As of July 1, 2018, KRS 403.270 will be amended, and Kentucky law will officially recognize that parents involved in a custody or divorce case will have the statutory right to petition the Court for equal parenting time for their children. While the practice of joint custody has been an unwritten rule in the state for the past few years by many judges, the revision to the custody statute makes it clear that courts are to default to an equal parenting time schedule for each parent, unless evidence is presented by a party in a proceeding that there are safety issues present in such parenting time arrangement.
The key change to the custody statute reads as follows:
“There shall be a presumption, rebuttable by a preponderance of evidence, that joint custody and equally shared parenting time is in the best interest of the child. If a deviation from equal parenting time is warranted, the court shall construct a parenting time schedule which maximizes the time each parent or de facto custodian has with the child and is consistent with ensuring the child’s welfare.”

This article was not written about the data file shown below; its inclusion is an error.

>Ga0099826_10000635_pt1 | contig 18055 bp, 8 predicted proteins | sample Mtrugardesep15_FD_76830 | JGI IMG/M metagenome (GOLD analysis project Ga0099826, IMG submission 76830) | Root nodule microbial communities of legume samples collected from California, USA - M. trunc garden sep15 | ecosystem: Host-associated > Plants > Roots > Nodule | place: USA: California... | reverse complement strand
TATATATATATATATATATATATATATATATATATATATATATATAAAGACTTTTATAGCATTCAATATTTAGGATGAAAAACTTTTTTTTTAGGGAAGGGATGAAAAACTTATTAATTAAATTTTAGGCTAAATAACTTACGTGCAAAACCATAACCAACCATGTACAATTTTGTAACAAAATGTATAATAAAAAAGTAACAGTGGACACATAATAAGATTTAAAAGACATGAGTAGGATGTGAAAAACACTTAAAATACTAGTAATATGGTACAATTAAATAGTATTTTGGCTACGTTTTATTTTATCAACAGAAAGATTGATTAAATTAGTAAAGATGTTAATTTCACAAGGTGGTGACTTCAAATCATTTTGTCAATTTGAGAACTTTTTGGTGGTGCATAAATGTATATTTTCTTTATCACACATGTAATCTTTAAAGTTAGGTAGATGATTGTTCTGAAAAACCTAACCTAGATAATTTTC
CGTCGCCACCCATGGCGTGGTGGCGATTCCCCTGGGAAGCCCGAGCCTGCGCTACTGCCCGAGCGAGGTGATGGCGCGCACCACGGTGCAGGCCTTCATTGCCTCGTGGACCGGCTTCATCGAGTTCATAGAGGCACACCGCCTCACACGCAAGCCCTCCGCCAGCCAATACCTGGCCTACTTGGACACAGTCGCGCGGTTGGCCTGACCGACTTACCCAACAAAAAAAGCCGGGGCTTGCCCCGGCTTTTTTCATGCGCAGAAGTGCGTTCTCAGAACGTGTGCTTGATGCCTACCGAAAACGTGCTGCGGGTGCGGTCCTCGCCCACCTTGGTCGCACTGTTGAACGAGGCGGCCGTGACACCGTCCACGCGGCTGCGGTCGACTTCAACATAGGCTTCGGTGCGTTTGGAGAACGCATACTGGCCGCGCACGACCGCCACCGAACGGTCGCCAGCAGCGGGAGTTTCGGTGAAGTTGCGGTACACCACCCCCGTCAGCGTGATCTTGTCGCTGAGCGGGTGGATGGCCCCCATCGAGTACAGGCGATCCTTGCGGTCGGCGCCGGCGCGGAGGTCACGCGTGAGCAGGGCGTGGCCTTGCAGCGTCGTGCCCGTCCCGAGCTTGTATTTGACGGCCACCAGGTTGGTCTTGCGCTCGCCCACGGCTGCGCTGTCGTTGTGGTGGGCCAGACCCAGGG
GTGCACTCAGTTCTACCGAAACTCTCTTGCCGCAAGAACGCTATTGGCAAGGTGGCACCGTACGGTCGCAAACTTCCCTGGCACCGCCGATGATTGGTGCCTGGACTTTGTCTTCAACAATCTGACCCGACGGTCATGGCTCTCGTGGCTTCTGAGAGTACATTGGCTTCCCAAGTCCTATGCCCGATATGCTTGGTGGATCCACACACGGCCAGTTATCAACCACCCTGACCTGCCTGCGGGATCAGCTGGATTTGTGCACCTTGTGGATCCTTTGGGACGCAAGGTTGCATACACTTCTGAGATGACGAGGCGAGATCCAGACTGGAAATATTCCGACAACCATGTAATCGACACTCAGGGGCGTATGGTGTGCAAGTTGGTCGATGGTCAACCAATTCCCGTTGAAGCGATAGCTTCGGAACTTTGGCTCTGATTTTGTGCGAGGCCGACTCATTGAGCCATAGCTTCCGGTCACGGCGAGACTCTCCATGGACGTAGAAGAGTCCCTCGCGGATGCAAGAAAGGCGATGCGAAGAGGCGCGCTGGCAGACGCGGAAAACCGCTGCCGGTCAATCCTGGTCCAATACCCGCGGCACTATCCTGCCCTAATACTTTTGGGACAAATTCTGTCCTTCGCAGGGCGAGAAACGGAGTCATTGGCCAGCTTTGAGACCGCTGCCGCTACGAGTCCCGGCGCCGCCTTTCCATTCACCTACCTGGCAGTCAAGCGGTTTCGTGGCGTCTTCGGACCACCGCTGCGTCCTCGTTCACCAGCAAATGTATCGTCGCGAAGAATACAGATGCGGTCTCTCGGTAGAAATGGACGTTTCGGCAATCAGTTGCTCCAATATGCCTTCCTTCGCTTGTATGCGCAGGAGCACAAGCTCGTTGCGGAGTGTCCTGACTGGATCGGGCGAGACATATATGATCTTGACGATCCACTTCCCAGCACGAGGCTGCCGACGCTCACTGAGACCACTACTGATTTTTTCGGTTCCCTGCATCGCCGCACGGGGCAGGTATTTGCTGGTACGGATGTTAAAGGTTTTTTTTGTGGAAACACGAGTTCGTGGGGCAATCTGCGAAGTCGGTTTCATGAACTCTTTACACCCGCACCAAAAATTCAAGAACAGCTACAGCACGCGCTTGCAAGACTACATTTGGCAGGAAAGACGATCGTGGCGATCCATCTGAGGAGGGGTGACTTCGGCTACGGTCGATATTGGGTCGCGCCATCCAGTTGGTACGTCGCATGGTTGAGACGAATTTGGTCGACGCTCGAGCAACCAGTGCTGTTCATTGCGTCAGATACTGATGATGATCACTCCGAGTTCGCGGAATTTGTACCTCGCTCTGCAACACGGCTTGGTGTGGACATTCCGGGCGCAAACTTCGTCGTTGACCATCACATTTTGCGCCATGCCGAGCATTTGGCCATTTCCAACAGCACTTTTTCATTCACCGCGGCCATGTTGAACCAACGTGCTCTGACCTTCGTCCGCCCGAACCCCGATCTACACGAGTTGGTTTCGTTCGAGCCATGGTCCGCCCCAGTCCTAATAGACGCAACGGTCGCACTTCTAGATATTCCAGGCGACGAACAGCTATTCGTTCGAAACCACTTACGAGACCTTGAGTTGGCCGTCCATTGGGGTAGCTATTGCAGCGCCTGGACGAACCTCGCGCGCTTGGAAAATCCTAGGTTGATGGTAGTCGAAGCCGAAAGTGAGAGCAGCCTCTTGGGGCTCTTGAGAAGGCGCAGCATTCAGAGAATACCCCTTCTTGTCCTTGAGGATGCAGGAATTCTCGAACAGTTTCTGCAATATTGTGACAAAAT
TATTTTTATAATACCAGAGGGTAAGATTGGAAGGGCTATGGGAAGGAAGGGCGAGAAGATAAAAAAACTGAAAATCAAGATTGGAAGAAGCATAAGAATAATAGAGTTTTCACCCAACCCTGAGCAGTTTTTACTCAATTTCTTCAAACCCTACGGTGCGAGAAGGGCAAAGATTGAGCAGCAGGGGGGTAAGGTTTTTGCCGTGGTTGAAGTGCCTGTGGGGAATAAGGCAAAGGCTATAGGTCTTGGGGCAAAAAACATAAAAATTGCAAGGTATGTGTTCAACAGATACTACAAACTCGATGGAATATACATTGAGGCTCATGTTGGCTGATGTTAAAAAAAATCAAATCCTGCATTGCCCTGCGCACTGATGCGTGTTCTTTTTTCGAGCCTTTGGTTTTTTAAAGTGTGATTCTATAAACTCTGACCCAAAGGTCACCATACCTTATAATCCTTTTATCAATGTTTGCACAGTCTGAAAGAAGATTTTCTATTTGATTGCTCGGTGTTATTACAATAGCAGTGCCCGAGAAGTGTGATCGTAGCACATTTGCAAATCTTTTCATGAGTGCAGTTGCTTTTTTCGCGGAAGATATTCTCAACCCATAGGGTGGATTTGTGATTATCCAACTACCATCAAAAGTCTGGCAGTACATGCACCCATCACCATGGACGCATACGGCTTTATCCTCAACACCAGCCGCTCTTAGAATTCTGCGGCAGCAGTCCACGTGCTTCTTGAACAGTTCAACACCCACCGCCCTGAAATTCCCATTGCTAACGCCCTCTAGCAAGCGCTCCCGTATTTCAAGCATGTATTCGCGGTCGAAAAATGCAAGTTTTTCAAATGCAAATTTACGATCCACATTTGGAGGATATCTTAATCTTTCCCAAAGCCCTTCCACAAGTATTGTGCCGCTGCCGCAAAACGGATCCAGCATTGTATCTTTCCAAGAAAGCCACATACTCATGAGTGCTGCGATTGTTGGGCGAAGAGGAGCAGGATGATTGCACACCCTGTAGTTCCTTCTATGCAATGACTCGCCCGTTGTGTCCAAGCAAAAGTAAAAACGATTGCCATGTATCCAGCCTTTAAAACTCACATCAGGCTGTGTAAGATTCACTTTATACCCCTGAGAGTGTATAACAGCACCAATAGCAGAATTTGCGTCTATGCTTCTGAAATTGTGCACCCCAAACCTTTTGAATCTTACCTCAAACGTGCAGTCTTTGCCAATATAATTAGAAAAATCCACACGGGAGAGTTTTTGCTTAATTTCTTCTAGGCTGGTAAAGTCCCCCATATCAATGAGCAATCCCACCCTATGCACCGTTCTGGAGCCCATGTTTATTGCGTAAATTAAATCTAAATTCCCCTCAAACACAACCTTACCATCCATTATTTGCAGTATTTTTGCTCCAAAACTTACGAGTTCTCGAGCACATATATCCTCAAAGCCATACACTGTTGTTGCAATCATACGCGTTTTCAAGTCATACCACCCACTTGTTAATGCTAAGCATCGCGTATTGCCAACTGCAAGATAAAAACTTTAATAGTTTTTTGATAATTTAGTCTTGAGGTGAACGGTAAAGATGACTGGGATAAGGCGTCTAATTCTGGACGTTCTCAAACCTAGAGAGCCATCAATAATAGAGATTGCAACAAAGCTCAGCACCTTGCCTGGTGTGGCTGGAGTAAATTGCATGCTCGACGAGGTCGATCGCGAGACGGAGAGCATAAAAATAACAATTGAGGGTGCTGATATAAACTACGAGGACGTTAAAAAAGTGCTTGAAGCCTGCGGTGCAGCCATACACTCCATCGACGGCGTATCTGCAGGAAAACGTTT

A Family Court’s hands will not be bound to the new statutory language if a Court determines after an evidentiary hearing that it is in the “best interest” of the child that a deviation from equal parenting is justified. However, there are new statutory factors that the courts may consider in any such evidentiary hearing on parenting time that focus on the individual petitioning custodian. In determining what is in the best interest of a child in a custody hearing, the court will also hear any evidence on “the influence a parent or de facto custodian may have over the child’s wishes” as to who is their custodian, and “the motivation of the adults in participating in the custody proceedings.”
Kentucky’s custody statute was previously amended to apply equal shared parenting time to temporary custody order last year.